University News

This week in higher ed: April 10, 2013

University News Editor
Tuesday, April 9, 2013

Cornell president rejects immediate divestment from coal

Cornell President David Skorton said at a Student Assembly meeting Thursday that the university’s administration does not intend to immediately divest from the fossil fuels industry, the Cornell Daily Sun reported Friday.

Skorton cited the university’s financial constraints as a reason to remain invested in fossil fuel companies for the near future, adding that Cornell will make a “very serious effort” to make future investments in the sustainable energy sector, the Daily Sun reported.

Over 20 student organizations at Cornell have submitted letters to the university’s administrators calling on the university to divest from fossil fuel companies, the Daily Sun reported.


Amid outcry, Swarthmore College’s commencement speaker cancels

Former World Bank president Robert Zoellick cancelled his plans to speak at Swarthmore College’s commencement ceremony in Swarthmore, Pa., after his selection drew criticism from students, the Philadelphia Inquirer reported Monday.

Zoellick, a Swarthmore alum who had been invited to speak at the upcoming ceremony in June, announced via an email released by Swarthmore President Rebecca Chopp that he did not want to “disrupt what should be a special day” for graduating students and their families by introducing controversy into the event.

Public outcry over Zoellick’s selection began last month after students participating in a discussion forum hosted by the Daily Gazette, one of Swarthmore’s student newspapers,  assailed his past job experiences. Critics highlighted Zoellick’s World Bank presidency and support for U.S. military action in Iraq as evidence that he should not have been selected.

Chopp defended Swarthmore’s decision to invite Zoellick and said the school “is very proud to claim him as an alumnus,” the Inquirer reported.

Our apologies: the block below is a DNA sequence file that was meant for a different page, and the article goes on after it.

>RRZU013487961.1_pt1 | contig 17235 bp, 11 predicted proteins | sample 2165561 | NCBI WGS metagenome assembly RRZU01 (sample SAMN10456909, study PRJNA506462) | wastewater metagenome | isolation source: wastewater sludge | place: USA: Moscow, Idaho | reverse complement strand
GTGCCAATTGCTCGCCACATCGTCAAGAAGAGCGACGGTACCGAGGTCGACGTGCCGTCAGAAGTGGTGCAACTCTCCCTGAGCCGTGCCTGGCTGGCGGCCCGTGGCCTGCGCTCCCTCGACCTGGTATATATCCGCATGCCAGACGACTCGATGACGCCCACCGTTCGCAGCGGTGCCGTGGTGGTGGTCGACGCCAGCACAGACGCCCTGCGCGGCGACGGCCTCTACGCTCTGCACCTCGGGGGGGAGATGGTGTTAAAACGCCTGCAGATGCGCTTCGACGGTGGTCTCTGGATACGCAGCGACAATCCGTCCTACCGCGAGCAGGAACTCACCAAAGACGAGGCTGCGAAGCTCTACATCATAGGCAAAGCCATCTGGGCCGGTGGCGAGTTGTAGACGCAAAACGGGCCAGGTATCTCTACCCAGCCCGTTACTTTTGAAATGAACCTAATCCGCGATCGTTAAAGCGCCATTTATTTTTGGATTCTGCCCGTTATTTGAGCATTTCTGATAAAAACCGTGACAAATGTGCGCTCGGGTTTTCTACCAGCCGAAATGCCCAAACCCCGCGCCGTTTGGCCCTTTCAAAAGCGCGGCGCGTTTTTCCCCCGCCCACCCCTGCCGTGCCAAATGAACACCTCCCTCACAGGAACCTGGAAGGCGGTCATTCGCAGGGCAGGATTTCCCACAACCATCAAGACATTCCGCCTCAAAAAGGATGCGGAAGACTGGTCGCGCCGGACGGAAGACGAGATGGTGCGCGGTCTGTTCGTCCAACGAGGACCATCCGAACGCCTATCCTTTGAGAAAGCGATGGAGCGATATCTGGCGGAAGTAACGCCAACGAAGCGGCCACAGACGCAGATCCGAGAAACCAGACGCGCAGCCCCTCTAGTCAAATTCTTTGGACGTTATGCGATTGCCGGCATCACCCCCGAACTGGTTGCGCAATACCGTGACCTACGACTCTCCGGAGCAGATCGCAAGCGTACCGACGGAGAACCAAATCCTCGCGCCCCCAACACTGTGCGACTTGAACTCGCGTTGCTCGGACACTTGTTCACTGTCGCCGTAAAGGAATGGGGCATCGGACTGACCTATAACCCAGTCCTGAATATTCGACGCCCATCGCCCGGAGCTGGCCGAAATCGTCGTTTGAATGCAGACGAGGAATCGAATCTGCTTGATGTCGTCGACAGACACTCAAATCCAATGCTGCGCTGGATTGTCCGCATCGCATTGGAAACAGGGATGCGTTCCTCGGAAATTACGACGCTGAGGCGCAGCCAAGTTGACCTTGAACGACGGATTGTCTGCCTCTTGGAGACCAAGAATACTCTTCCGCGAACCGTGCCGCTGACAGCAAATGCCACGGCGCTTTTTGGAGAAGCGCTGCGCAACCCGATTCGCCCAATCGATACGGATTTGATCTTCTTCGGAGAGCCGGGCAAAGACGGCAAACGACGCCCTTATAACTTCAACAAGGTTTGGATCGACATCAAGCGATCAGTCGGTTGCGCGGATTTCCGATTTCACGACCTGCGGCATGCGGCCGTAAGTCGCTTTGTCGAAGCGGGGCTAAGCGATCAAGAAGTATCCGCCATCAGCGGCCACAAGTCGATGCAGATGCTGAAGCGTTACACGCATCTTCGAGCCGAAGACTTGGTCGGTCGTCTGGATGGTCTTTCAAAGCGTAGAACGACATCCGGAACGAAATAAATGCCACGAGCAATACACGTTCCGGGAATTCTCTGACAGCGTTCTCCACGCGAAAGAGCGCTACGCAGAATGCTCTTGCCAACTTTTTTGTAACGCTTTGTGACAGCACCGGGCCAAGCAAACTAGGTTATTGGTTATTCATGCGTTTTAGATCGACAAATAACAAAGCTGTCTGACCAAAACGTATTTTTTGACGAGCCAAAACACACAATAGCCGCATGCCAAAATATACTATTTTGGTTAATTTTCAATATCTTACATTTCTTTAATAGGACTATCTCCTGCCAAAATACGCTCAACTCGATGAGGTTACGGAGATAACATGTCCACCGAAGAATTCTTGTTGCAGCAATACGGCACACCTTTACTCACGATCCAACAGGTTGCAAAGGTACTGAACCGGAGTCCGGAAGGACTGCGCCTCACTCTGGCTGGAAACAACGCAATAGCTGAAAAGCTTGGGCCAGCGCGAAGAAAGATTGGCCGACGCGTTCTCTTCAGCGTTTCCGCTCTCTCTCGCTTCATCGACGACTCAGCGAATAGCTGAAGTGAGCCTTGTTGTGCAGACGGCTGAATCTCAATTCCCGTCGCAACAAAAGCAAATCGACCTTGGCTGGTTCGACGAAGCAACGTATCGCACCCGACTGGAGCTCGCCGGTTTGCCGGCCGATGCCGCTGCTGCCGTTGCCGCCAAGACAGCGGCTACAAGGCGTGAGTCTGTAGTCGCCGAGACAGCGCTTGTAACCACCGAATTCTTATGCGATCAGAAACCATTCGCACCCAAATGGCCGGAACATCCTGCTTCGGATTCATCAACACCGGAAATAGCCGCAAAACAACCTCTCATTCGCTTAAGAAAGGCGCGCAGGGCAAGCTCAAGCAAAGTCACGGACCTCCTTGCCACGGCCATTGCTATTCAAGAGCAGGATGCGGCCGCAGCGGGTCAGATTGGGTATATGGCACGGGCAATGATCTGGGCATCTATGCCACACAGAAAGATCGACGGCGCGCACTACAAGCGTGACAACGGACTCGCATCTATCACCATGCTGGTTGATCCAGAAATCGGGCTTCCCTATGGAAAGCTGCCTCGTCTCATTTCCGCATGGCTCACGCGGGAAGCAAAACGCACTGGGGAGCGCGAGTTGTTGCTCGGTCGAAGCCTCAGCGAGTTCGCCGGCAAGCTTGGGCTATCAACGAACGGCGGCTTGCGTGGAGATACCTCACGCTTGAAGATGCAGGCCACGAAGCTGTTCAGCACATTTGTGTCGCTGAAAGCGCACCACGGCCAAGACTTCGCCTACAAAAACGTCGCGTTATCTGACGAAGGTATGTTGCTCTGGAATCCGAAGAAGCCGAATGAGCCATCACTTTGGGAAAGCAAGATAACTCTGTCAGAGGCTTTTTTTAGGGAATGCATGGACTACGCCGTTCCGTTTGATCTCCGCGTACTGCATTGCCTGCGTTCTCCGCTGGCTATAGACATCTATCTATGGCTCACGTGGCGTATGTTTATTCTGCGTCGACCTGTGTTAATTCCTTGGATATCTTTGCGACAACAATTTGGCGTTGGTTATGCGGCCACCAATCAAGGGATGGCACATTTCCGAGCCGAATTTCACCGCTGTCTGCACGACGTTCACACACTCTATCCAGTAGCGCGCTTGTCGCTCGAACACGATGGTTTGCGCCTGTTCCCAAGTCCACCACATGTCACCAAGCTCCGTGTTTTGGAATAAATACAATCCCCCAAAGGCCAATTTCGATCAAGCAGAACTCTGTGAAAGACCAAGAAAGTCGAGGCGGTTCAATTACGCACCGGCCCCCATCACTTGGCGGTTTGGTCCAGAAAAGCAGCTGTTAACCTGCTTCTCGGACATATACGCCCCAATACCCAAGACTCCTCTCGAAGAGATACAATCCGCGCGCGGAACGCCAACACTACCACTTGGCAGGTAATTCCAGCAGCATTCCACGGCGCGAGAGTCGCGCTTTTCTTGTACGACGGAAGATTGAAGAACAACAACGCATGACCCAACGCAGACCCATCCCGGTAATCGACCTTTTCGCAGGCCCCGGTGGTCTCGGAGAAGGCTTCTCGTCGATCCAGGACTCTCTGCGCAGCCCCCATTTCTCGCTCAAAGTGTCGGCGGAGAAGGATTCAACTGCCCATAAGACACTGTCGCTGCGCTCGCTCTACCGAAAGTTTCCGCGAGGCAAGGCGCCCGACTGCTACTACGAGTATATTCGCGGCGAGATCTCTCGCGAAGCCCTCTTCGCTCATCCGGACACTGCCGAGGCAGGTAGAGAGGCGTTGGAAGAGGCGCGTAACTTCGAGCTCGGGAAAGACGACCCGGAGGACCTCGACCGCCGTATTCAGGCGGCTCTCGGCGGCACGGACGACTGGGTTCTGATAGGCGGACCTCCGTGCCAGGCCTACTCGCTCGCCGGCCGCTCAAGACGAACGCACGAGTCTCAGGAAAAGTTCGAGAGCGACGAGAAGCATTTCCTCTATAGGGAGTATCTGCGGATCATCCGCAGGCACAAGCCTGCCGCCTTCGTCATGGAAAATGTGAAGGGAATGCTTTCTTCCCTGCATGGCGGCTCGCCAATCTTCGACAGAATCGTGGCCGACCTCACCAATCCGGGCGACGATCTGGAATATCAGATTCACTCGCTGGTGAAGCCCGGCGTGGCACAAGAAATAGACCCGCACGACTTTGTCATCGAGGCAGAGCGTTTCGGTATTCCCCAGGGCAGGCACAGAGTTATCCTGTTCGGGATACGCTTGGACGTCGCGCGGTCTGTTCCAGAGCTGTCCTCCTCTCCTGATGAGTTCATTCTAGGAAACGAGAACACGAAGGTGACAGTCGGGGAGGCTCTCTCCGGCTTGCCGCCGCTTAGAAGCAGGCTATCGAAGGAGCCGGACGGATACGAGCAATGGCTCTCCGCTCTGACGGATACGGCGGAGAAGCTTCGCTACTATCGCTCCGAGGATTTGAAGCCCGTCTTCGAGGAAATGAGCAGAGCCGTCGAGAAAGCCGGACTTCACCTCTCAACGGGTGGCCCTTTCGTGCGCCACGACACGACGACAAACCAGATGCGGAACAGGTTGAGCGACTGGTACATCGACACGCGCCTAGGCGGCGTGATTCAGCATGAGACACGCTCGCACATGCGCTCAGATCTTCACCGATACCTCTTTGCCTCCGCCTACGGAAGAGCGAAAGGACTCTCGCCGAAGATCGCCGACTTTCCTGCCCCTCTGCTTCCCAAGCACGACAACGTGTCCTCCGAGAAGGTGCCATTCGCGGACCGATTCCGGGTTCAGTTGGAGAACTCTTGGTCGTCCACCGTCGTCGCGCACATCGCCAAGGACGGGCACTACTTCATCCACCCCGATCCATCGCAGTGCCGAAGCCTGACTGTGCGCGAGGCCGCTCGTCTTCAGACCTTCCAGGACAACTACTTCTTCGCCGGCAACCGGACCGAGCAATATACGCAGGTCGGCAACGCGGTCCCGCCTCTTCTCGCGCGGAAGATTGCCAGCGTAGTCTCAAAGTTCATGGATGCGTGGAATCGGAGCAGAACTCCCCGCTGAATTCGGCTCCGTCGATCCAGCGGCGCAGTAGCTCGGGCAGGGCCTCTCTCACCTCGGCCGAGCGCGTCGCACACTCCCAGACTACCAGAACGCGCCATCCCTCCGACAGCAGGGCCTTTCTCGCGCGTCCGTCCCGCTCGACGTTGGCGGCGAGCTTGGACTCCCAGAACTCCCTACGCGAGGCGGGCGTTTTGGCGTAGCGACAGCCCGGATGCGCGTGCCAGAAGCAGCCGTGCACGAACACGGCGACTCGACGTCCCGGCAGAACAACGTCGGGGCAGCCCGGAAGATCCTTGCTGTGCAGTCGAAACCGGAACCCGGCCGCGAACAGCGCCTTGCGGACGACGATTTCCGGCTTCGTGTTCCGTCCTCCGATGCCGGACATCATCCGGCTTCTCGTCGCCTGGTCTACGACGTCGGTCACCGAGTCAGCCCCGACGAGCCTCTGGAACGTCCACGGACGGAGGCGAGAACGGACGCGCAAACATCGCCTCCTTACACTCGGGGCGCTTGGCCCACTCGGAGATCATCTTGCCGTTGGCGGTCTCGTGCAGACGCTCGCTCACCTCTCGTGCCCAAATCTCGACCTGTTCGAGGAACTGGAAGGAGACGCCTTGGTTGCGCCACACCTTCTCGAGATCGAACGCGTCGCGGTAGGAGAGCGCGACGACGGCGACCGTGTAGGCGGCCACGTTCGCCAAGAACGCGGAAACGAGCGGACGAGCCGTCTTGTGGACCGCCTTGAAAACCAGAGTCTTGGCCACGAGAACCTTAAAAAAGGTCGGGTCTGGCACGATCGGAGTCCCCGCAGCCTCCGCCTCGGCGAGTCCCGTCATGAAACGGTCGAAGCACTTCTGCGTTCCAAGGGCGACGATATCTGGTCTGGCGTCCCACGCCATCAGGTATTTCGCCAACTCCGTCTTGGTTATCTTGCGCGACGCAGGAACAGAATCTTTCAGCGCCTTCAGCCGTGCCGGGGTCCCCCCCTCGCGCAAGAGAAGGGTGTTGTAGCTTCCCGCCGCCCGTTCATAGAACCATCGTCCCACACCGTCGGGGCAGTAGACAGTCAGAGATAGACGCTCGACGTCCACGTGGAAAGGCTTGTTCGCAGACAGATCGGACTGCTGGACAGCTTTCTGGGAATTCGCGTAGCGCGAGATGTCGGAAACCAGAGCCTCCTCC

Proposed changes to North Carolina election laws target student voting 

College students in North Carolina may see changes to their out-of-state voting abilities if legislation proposed by Republican lawmakers clears the North Carolina statehouse, the Greensboro News and Record reported Friday.

The proposed changes to North Carolina’s election laws include ending payment of a tax exemption of up to $2,500 to parents for a dependent child if their child registers to vote outside their home precinct, a change that Democratic legislators assailed as seeking to curtail college students’ turnout on Election Day.

North Carolina Republicans are also pushing for an end to same-day voter registration and a shortened early-voting period in the state, claiming these measures will save money and prevent voter fraud, the News and Record reported.


Tailgate crash victim’s estate sues Yale for negligence 

An attorney representing the estate of Nancy Barry, the woman killed by a U-Haul truck at the 2011 Harvard-Yale football game tailgate, filed a negligence suit against Yale, the Yale Daily News reported Monday.

The attorney, Paul Edwards, alleges that Yale failed to appropriately maintain safety at the tailgate, where Barry and two other individuals were struck by the truck driven by a Yale undergraduate.

Edwards said in a press release that Yale “permitted and encouraged organizations to rent large box trucks to bring to a designated section of the Yale Bowl parking lot to host their alcohol-fueled tailgate parties,” the Daily News reported.

Yale spokesman Tom Conroy disputed the university’s culpability for the accident, adding that Yale feels “the deepest sympathy for (Barry’s) family and loved ones,” the Daily News reported. Edwards also filed suit against other parties involved in the U-Haul crash, including the city of New Haven and Sigma Phi Epsilon Fraternity, Inc., as the truck had been assigned to the Sigma Phi Epsilon fraternity tailgate area.

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